Religion, Fundamentalism, Gnosticism, BLM

Reports and images of white suppliants, prostrate, kneeling, foot washing, or knitting, have led certain commentators to note the religious aspect of the Black Lives Matter agitation, some describing it as a “Gnostic” faith. Without judging the merits of BLM’s case, or that of its opposition, let’s consider its form, and, to that end, undertake a brief exercise in definition.

The term “fundamentalist” was used early in the 20th century to designate those American Protestants who resisted a liberalizing of theology underway at major seminaries. Since that time it has come to refer, more narrowly, to a Protestant who believes in six-day, young-earth creationism, and rejects, wholesale, evolutionary theory, not on the grounds that the latter theory is inadequate or problematic, but for the reason that he will allow no external challenge to his literal interpretation of holy scripture, which is competent to answer any question. Mencken used the term in something like this sense in his essays on William Jennings Bryan and the Scopes trial.

Cornelius Van Til was an advocate of this perspective, and provides its classic statement in his Christian Apologetics: “The Bible is thought of as authoritative on everything of which it speaks. Moreover, it speaks of everything…It is only if you reject the Bible as the word of God that you can separate the so-called religious and moral instruction of the Bible from what it says, e.g., about the physical universe.”

Fundamentalism then, in this narrow sense, is faith in a readily comprehended doctrine, which is unprovable but unchallengeable by facts or by argument external to that faith, and which claims a universal application.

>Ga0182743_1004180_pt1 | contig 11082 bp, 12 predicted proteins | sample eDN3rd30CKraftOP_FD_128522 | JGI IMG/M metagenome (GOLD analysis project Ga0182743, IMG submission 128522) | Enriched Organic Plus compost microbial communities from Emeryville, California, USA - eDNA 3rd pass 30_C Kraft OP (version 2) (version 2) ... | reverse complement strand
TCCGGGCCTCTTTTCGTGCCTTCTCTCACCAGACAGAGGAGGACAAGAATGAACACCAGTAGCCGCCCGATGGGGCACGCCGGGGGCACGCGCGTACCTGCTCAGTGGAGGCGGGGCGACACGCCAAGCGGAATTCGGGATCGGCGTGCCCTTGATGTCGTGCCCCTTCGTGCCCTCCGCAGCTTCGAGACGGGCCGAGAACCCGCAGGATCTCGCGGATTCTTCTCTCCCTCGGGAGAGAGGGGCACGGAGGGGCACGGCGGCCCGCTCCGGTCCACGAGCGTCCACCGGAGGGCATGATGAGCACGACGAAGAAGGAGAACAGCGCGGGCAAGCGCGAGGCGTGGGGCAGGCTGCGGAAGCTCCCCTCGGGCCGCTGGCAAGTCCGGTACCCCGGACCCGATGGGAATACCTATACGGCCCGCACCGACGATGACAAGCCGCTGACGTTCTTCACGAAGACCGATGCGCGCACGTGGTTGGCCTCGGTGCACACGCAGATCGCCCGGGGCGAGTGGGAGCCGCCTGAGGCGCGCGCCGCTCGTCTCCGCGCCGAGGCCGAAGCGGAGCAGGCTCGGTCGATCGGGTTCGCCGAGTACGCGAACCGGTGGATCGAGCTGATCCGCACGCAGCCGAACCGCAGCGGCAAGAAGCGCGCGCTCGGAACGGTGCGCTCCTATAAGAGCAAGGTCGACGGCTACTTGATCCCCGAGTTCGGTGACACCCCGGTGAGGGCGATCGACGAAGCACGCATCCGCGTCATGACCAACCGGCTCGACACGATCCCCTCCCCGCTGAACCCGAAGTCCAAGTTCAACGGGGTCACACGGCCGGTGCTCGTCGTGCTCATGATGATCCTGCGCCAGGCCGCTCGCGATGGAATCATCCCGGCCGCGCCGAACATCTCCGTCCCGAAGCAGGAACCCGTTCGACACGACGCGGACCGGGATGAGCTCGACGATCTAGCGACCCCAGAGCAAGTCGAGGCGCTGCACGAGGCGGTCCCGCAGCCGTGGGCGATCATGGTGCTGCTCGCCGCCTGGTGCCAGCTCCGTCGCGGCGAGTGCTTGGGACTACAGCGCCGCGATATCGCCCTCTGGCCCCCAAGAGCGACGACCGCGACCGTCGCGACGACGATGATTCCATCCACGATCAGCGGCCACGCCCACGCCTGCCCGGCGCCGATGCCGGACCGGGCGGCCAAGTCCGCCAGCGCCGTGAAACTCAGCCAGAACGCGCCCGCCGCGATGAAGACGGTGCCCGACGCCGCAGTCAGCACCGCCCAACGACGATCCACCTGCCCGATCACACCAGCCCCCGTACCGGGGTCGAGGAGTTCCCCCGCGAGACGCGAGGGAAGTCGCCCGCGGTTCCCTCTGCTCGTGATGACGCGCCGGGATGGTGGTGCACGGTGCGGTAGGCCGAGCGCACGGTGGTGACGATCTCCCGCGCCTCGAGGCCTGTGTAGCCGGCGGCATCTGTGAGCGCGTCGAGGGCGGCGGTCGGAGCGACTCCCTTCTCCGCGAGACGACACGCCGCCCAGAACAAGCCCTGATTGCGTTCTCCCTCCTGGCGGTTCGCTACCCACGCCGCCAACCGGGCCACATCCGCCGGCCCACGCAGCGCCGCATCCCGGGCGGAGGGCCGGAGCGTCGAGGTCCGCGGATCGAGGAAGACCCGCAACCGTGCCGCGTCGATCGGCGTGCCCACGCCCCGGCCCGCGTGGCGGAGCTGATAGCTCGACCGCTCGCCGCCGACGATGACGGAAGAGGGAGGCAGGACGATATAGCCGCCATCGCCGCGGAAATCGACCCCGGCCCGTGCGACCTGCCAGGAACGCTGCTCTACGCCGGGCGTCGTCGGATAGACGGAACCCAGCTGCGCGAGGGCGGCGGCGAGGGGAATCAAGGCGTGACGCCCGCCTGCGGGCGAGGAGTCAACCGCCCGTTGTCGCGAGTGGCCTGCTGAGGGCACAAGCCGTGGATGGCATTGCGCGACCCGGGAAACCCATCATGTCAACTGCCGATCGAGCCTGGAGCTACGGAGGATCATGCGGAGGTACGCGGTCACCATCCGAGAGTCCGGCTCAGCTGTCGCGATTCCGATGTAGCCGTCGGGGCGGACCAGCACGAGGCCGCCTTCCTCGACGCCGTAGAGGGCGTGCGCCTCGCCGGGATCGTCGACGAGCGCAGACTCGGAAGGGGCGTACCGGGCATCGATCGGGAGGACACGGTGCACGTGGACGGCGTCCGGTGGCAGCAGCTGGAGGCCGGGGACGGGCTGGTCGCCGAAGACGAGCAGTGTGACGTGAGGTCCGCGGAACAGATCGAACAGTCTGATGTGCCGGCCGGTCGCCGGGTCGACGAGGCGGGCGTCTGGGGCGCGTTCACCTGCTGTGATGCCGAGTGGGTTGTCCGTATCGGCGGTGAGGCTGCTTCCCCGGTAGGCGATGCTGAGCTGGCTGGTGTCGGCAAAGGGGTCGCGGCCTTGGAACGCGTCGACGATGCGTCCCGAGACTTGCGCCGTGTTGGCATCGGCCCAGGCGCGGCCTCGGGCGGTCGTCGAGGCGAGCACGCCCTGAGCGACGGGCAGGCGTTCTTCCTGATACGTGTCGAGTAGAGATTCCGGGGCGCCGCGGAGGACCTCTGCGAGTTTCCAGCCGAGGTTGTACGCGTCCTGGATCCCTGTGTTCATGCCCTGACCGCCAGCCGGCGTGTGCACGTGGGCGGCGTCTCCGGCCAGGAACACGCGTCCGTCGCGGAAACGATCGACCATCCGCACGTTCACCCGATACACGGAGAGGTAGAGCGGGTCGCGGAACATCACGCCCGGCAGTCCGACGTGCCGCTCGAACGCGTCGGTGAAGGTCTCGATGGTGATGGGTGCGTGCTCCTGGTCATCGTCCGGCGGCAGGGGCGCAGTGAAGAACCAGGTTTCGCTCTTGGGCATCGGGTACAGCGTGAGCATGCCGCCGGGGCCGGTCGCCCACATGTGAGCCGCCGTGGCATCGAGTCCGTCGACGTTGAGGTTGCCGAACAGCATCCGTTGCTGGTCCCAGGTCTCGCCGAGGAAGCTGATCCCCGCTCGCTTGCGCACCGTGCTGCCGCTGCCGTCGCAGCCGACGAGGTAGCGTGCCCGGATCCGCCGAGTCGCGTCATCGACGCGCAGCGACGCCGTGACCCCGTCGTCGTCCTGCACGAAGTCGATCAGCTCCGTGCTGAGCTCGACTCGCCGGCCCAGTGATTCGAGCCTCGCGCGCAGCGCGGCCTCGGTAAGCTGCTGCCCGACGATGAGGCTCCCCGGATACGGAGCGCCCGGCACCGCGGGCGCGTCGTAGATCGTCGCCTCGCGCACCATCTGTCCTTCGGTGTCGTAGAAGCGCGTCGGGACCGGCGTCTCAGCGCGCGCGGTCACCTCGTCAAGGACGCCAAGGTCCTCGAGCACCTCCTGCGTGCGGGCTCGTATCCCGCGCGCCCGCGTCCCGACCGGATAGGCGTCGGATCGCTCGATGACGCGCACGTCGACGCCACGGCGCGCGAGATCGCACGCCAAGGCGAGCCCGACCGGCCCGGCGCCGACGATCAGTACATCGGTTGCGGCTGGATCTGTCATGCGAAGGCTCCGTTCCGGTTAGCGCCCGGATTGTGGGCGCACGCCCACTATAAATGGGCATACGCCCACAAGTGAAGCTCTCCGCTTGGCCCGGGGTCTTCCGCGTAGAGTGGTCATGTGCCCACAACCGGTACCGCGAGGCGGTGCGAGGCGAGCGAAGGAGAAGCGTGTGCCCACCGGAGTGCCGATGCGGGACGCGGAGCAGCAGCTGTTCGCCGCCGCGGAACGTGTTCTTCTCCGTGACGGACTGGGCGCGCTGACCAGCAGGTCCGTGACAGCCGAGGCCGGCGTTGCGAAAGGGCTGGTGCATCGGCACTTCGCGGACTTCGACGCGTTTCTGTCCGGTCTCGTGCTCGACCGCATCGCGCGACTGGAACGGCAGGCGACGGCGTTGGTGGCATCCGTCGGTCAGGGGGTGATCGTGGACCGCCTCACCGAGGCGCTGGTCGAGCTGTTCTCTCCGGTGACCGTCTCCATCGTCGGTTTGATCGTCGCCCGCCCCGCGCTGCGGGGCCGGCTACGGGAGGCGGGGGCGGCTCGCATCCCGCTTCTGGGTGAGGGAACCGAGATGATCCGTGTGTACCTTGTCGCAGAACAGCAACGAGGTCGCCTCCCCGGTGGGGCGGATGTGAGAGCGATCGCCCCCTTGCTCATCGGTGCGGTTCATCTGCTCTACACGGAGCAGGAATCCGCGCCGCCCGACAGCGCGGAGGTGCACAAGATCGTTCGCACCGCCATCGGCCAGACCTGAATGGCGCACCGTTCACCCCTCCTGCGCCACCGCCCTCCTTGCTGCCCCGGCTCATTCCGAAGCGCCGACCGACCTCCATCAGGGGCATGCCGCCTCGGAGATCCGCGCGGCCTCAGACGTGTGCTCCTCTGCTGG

Contemporary “Gnosticism” has all of the features of fundamentalism, but adds to them, as Eric Voegelin tells us, “the experience of the world as an alien place into which man has strayed” and a conviction that salvation from this alienation lies in “destruction of the old world and passage to the new.” A cursory review of will show these hallmarks of Gnosticism to be patent. 

There we read that this movement is premised on the violence “inflicted on Black communities by the state and vigilantes” and on a worldwide “anti-Blackness” because of which black persons lack the “social, economic, and political power to thrive.” On account of these wrongs, “comrades” are to engage in a “beautiful struggle that is restorative, not depleting,” in order to  “dismantle cisgender privilege,” to “dismantle…patriarchal practice,” and to “disrupt the Western-prescribed nuclear family structure.”

The repeated use of “struggle” and “comrade” on this site indicating a Marxist-inflected view, it is worth noting that among the modern Gnostic movements identified by Voegelin are progressivism and Marxism. Here as in Marxism, alienation demands destruction, and—while no explicit statement is made as to whether Black Lives Matter would welcome discussion concerning either the factual basis of its premise or the likelihood that its program of disruption will realize its millenarian hope—it seems unlikely that the movement is particularly data driven, since only an assertion or an article of faith is offered to justify nothing less radical than the dissolution of the nuclear family. For the present, we may assume that Black Lives Matter would be as little impressed by statistics of racially-motivated violence or discrimination as Van Tillian fundamentalists are by coprolites and carbon dating, and therefore that it is a squarely Gnostic movement.

Not all religions are fundamentalist, and not all fundamentalisms are Gnostic. A question for another day is whether fundamentalism can credibly challenge Gnosticism.

Also in this series: 

Part II; Part III; Part IV; Part V; Part VI; Part VII; Part VIII; Part IX


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